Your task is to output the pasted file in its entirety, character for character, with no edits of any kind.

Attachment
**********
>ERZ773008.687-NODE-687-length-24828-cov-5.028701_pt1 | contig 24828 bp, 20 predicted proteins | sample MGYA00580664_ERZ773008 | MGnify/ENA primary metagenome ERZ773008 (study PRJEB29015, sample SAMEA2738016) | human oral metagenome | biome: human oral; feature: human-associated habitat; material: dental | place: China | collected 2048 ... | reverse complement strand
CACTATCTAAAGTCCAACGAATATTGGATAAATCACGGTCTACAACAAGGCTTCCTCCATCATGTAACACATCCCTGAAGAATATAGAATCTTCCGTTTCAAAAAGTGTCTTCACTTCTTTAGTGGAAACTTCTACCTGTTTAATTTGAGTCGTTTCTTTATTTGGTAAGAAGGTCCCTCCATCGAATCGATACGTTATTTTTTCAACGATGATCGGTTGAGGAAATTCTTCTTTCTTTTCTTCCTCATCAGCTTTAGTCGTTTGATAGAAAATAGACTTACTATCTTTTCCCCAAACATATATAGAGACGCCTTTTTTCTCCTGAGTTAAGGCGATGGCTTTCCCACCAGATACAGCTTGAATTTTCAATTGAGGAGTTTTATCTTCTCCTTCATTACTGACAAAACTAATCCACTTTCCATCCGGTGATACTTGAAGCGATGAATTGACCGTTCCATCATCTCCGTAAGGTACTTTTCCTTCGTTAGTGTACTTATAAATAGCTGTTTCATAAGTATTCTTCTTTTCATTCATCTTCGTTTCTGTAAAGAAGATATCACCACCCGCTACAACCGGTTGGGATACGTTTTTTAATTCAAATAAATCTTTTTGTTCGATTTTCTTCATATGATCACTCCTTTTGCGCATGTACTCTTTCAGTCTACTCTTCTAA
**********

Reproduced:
>ERZ773008.687-NODE-687-length-24828-cov-5.028701_pt1 | contig 24828 bp, 20 predicted proteins | sample MGYA00580664_ERZ773008 | MGnify/ENA primary metagenome ERZ773008 (study PRJEB29015, sample SAMEA2738016) | human oral metagenome | biome: human oral; feature: human-associated habitat; material: dental | place: China | collected 2048 ... | reverse complement strand
CACTATCTAAAGTCCAACGAATATTGGATAAATCACGGTCTACAACAAGGCTTCCTCCATCATGTAACACATCCCTGAAGAATATAGAATCTTCCGTTTCAAAAAGTGTCTTCACTTCTTTAGTGGAAACTTCTACCTGTTTAATTTGAGTCGTTTCTTTATTTGGTAAGAAGGTCCCTCCATCGAATCGATACGTTATTTTTTCAACGATGATCGGTTGAGGAAATTCTTCTTTCTTTTCTTCCTCATCAGCTTTAGTCGTTTGATAGAAAATAGACTTACTATCTTTTCCCCAAACATATATAGAGACGCCTTTTTTCTCCTGAGTTAAGGCGATGGCTTTCCCACCAGATACAGCTTGAATTTTCAATTGAGGAGTTTTATCTTCTCCTTCATTACTGACAAAACTAATCCACTTTCCATCCGGTGATACTTGAAGCGATGAATTGACCGTTCCATCATCTCCGTAAGGTACTTTTCCTTCGTTAGTGTACTTATAAATAGCTGTTTCATAAGTATTCTTCTTTTCATTCATCTTCGTTTCTGTAAAGAAGATATCACCACCCGCTACAACCGGTTGGGATACGTTTTTTAATTCAAATAAATCTTTTTGTTCGATTTTCTTCATATGATCACTCCTTTTGCGCATGTACTCTTTCAGTCTACTCTTCTAA